Divergence of a mammal along a habitat gradient: a study of the coppery brushtail possum, Trichosurus vulpecula johnsonii
Kerr, Sarah Emily (2011) Divergence of a mammal along a habitat gradient: a study of the coppery brushtail possum, Trichosurus vulpecula johnsonii. PhD thesis, James Cook University.
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I investigated the role of habitat in shaping mammalian evolution by studying the divergence of two parapatric subspecies, the common brushtail possum, Trichosurus vulpecula vulpecula, and the coppery brushtail possum, T.v.johnsonii, which are found in close proximity on the Atherton Tablelands in North Queensland, Australia. Their reputed distribution and colour differences, then unquantified, suggested that these subspecies may be candidates for evolution through parapatric speciation. This has never before been demonstrated in a mammal.
I discovered that along a habitat gradient from dry sclerophyll forest and mosaic ecotone to rainforest, brushtail possums differed significantly in fur colour. The two morphs were characterised by their fur colour saturation: its colour intensity. Possums with low colour saturation were grey and did not inhabit rainforest. Those with high fur colour saturation were a red-copper colour and did not occur in dry sclerophyll forest. There was a dichotomy in the shade of red expressed among coppery brushtails, which was either a red-orange or redpurple hue, with the different rainforest localities of brushtails significantly associated with this variation. Brushtails in ecotone were either coppery or grey. Fur colour did not vary with distance from the ecotone, nor did fur colour appear to change once established in early development. Ecotone habitats supported very few possums, which may suggest some potential for the ecotone to restrict gene flow along the habitat gradient. The population density in rainforest was 18.6 times that in ecotone, and dry sclerophyll forest supported 8.7 times more brushtails than ecotone habitat.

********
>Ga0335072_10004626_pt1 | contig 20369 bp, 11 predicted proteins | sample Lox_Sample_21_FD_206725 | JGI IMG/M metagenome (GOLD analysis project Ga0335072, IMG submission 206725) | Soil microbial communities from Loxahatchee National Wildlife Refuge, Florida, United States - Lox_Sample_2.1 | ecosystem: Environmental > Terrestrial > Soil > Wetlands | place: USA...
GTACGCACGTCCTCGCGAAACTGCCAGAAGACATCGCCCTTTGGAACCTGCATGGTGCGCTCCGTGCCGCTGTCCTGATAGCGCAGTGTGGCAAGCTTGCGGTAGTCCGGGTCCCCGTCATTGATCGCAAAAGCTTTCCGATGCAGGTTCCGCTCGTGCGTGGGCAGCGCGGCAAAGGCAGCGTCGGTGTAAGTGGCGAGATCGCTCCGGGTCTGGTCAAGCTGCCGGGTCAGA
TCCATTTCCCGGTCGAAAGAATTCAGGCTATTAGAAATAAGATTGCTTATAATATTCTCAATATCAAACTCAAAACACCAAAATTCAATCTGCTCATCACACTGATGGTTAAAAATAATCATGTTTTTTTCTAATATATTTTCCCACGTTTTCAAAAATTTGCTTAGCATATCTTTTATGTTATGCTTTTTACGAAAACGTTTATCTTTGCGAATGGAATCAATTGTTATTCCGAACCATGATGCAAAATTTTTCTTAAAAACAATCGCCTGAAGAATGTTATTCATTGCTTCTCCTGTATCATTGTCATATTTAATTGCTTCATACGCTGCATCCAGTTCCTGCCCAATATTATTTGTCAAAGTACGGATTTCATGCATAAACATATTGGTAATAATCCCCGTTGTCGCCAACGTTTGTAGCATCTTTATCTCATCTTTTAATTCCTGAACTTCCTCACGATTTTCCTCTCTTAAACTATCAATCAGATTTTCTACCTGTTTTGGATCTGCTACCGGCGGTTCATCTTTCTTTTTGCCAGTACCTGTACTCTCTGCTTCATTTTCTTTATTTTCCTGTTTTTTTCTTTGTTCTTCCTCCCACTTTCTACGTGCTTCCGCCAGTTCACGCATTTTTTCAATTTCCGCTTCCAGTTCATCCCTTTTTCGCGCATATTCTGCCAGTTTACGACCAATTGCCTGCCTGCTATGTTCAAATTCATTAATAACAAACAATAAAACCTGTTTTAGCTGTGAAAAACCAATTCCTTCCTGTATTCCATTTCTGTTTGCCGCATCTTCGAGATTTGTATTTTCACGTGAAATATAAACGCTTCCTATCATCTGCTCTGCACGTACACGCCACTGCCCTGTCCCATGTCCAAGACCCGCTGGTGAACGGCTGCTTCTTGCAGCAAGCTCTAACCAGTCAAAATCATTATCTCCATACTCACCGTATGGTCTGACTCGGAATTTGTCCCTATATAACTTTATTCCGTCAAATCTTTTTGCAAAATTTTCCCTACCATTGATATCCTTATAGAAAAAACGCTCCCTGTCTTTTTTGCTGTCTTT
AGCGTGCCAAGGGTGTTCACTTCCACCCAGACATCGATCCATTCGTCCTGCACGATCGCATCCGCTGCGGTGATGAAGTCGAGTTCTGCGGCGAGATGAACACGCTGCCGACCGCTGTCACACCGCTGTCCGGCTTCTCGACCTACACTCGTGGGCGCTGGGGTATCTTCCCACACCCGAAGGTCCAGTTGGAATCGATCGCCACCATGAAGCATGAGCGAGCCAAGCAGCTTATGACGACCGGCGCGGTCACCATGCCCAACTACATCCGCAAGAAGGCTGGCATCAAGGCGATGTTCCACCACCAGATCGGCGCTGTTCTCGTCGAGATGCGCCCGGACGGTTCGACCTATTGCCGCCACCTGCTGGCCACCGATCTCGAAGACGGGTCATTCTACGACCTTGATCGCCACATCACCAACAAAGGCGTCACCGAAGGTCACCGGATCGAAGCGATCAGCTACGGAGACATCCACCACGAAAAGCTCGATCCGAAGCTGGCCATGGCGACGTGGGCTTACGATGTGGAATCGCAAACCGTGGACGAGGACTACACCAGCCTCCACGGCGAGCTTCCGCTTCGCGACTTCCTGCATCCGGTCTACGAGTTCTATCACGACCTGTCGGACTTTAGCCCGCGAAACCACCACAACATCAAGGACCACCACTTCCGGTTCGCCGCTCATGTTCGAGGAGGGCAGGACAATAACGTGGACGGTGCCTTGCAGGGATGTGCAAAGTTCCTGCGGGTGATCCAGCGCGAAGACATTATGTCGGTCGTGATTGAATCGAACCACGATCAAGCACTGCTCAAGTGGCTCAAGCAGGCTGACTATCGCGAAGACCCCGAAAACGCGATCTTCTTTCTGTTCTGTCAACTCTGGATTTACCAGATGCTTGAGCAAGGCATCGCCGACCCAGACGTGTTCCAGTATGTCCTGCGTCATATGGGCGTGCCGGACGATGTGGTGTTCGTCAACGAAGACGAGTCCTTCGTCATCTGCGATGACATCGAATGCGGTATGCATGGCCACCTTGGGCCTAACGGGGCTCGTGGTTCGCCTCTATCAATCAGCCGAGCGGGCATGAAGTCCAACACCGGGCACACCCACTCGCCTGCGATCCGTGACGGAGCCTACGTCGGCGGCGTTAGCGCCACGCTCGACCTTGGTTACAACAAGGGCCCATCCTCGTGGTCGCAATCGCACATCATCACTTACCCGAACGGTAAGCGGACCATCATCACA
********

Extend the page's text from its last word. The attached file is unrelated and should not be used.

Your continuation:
Coppery and grey brushtail possums were also morphologically distinct in body size. On average, coppery brushtails had ears that were 8mm shorter and 3.4mm thinner, legs that were 3.6mm shorter from knee to heel, and tails 34mm longer than grey brushtail possums of the Atherton Tablelands. There was no sexual dimorphism among brushtail possums along a habitat gradient for body size or colour, suggesting that sexual selection is unlikely to be acting upon these traits to promote divergence.
Comparing mitochondrial DNA control region sequences I found that the morphological distribution was not the result of secondary contact between reciprocally monophyletic populations: coppery and grey possums have evolved together in multiple, distantly related clades. Analyses of the morphology of these clades demonstrated that variation in body-shape morphology was not associated with genetic similarity but with fur colour. As such, possums with the same fur colour also shared body size morphology, whether they were from genetically distant clades or if they were genetically similar. These differences, together with the bimodal distribution of morphs along habitat gradients, indirectly suggested that selection is acting upon these morphological traits to produce the phenotypes and distribution observed.
Examination of the population structure of Atherton Tablelands brushtail possums using mitochondrial DNA control region sequences demonstrated that grouping populations by colour morphology did not explain genetic variation. Genetic differences between populations were not explained by the latitudinal, longitudinal, straight-line or elevation distances between them. However 30.1% of variation could be explained through the identification and separate grouping of the four populations that were closest to rainforest habitat. Along a habitat gradient, grey and coppery populations were distinct.